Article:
At least three top Magic netballers are poised to follow departing coach Noeline Taurua out the door.
The board of the Netball Waikato-Bay of Plenty zone has been in place for little more than six months, and the Herald understands increasing interference from the directors was a contributing factor in Taurua's decision to walk away - a year after securing that franchise's first ANZ Championship title.
The board has been accused of blurring the lines between governance and management, and is thought to be lining up one of its own members - former Silver Fern shooter Margaret Forsyth - to take over as coach next season.
Of more immediate concern are rumours that three of the Magic's star players will follow Taurua at the end of the season as unrest in the franchise grows.
Taurua maintains she stepped down because after 11 years at the helm she felt it was the right time to go, but she admits the board is a lot more involved than in previous seasons.
"To be honest, it was 98 per cent because I'm getting old and tired and I need a break," she said.
Asked if she believes the board has too much influence in the day-to-day running of the franchise, Taurua said: "It's definitely different. They seem to be looking for a more hands-on rolein terms of the high performanceaspect."
The long-time Magic mentor, who gave early notice of her intention to step down at the end of the season to give the franchise time to find a replacement before the contracting window opens, has hinted that several of her star players may also be looking for a change next year.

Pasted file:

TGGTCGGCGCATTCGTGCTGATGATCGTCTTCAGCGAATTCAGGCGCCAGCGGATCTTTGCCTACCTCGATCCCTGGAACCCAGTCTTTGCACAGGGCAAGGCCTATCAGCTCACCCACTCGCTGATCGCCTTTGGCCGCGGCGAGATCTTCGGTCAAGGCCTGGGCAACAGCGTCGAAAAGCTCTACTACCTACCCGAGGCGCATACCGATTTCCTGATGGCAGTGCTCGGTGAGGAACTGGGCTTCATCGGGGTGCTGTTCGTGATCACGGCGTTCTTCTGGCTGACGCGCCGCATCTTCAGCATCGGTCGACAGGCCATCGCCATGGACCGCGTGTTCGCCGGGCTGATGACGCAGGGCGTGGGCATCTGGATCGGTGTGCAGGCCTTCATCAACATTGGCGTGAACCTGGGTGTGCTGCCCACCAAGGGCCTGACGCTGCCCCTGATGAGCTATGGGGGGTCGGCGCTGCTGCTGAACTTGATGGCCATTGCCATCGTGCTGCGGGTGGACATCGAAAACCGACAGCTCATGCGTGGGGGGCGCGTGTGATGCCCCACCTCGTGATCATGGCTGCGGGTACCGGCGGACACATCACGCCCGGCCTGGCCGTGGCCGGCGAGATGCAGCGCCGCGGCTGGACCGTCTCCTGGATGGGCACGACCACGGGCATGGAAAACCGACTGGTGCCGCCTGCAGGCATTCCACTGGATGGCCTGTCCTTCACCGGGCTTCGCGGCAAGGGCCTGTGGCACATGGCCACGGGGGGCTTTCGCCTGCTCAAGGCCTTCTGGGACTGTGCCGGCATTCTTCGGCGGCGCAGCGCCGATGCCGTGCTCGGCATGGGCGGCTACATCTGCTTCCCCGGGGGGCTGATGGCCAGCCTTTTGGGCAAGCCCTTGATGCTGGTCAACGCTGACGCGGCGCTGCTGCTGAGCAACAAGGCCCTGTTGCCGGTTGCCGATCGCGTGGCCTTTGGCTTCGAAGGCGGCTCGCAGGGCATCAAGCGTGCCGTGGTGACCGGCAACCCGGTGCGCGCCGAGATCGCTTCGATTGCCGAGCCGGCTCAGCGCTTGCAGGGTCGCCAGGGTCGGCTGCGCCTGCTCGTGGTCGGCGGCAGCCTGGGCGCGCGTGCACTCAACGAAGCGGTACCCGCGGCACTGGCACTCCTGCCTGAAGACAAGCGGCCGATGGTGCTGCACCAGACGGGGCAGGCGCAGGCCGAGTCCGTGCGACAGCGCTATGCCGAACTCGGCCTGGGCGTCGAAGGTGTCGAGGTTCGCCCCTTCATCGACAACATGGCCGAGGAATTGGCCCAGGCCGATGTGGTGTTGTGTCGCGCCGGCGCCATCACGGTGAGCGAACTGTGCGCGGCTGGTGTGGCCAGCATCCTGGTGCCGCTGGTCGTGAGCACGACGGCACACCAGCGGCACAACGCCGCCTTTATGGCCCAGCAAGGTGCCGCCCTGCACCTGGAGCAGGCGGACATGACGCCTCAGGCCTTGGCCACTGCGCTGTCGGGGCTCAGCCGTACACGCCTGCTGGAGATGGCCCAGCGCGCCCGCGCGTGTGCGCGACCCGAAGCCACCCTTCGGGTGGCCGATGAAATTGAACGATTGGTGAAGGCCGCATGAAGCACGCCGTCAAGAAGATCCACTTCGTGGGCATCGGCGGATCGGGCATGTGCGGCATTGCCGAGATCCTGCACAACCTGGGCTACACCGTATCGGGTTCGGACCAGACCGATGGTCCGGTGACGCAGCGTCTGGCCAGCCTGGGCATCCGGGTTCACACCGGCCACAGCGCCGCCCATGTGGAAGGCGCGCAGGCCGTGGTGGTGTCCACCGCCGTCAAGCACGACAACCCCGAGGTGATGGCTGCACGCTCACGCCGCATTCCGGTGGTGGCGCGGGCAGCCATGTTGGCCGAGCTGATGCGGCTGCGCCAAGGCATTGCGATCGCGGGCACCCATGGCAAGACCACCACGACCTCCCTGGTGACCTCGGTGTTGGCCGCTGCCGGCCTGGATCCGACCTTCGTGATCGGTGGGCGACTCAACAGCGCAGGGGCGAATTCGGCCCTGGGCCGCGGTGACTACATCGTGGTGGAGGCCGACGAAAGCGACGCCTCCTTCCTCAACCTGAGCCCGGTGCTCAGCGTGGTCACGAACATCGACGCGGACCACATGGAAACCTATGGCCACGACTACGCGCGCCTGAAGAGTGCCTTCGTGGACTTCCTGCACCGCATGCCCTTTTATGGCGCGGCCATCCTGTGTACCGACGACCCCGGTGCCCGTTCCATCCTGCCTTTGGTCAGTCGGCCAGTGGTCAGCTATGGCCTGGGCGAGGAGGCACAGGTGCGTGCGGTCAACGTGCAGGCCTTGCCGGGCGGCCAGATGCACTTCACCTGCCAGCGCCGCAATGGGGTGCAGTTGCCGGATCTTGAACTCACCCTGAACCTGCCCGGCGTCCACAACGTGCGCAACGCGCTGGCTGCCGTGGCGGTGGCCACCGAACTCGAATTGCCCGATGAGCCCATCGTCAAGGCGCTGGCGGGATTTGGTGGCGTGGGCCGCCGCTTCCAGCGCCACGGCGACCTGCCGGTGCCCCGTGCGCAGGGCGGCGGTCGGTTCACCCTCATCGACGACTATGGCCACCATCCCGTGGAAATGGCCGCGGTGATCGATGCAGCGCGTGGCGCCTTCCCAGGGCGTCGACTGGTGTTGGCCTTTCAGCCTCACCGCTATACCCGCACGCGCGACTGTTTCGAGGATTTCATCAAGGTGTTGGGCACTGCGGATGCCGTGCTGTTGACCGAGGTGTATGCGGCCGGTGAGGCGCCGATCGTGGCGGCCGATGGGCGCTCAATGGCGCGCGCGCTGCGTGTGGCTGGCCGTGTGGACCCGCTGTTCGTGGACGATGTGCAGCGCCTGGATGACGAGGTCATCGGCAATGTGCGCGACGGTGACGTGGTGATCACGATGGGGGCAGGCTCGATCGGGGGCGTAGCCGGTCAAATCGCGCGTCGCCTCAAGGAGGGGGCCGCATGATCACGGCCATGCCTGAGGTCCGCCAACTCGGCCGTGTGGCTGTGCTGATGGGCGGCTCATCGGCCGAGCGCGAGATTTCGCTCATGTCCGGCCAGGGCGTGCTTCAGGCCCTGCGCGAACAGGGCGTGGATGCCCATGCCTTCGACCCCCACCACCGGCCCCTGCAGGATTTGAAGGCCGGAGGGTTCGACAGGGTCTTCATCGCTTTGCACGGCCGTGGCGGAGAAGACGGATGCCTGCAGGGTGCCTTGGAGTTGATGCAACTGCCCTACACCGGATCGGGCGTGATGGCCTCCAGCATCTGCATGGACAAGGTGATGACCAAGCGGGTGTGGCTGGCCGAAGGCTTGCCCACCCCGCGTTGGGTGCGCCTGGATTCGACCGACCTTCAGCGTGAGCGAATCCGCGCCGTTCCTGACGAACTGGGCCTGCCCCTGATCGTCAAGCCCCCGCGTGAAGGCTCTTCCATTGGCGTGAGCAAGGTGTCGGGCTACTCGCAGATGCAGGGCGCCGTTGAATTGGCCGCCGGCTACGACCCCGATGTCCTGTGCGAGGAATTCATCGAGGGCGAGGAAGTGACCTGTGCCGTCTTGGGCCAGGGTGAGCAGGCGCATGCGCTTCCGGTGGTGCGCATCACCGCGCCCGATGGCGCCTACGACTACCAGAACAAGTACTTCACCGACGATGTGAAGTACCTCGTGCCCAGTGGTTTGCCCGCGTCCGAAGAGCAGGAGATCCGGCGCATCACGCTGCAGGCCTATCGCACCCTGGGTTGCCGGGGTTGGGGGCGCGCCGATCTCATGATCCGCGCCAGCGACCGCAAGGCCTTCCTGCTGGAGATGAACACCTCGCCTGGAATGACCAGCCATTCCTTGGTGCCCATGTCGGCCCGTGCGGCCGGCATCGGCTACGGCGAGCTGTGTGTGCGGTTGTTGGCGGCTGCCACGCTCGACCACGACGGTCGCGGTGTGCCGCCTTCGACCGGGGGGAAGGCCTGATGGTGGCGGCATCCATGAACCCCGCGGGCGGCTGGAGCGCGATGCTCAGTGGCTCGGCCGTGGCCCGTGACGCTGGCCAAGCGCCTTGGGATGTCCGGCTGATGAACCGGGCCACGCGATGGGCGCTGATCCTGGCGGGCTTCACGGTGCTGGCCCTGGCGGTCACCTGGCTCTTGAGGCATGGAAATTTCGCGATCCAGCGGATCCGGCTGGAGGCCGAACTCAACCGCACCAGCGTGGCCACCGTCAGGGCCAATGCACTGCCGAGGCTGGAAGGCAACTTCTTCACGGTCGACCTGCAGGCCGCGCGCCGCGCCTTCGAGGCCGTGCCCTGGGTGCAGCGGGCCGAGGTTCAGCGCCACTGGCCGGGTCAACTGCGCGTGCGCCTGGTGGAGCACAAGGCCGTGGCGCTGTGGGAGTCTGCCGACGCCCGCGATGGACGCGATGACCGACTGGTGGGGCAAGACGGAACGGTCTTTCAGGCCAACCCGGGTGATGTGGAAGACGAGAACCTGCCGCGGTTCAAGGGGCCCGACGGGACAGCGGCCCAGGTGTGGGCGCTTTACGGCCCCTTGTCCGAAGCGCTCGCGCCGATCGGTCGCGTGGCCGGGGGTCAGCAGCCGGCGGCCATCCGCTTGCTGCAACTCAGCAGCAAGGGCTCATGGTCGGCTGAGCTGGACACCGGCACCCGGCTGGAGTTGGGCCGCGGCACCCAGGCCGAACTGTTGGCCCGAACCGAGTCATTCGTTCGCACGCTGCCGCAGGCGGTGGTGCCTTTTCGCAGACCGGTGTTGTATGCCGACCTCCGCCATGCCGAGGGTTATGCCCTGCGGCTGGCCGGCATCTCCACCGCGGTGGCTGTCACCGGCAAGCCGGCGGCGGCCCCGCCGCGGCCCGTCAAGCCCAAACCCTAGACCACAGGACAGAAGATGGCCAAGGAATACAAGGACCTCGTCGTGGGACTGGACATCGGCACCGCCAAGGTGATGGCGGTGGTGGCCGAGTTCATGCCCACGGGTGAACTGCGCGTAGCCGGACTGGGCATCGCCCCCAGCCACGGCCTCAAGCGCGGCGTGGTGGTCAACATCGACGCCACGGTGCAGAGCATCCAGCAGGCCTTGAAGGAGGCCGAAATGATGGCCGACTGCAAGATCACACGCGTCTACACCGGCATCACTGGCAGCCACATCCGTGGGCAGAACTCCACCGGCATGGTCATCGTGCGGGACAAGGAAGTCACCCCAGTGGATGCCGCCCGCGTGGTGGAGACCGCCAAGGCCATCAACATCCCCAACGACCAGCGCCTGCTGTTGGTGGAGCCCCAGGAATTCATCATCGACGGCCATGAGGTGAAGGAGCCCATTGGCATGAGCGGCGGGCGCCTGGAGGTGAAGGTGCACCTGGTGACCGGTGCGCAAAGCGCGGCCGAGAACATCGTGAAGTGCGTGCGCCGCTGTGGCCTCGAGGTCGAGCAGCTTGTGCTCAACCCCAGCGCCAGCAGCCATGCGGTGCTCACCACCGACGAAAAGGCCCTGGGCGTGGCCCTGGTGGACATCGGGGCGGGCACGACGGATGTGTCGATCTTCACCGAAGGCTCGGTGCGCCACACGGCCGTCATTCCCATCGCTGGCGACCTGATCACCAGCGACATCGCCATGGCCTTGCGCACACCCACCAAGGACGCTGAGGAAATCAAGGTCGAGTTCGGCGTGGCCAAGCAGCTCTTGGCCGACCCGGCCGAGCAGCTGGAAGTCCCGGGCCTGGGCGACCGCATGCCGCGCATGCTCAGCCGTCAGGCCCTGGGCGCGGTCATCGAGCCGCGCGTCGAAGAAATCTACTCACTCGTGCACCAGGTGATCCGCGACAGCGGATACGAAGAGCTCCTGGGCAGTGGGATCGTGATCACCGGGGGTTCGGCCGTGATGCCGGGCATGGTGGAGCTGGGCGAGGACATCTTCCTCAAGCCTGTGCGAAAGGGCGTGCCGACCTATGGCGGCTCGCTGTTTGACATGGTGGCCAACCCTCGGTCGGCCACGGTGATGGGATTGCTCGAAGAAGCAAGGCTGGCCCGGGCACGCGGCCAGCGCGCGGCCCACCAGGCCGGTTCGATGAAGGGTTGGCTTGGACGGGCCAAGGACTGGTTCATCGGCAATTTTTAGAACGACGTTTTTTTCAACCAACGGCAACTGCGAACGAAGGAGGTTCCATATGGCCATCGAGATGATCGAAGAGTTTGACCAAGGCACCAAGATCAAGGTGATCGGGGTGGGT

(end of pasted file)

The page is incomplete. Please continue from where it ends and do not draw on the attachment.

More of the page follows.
"It's too early to judge how [the new structure] is working - it will be interesting to see how they go in the next year, do the players stay?"
The Magic's star trio of Irene van Dyk, Laura Langman and Casey Kopua - the latter two discovered by Taurua as teenagers - have remained fiercely loyal to their coach.
Without Taurua at the helm, the franchise is scrambling to keep the core group together.
Magic chief executive Tim Hamilton said he hoped to retain these players "iconic to the Magic brand", and the senior player group had already been consulted in the appointment process for a new coach.
"The market in sport these days means that people can look around and look for opportunities, but I would like to think the players will consider their loyalty to the Magic and the fact we're committed to finding the best coach for them," said Hamilton.
Rumours of ructions in the Waikato-Bay of Plenty zone will come as exasperating news to Netball NZ chief Raelene Castle.
Before last year's overhaul of the national structure, the Magic catchment area was her problem child, with in-fighting between the Waikato and Bay of Plenty regions. It was hoped the move to a new zone-based set-up would allow for a fresh start.
But the new era got off to a rocky start with two board members resigning in protest when former Magic chief executive Sheryl Dawson was overlooked for the top job in the restructure.
Dawson was hugely popular figure within the netball community, to the point where it appeared she had almost blind support from her boards, but she left the Magic and Netball Bay of Plenty in a parlous financial state.
When the new management took over, they found themselves faced with about $600,000 of historical debt.
Castle believes the current climate of unrest in the zone is a hangover from the old regime.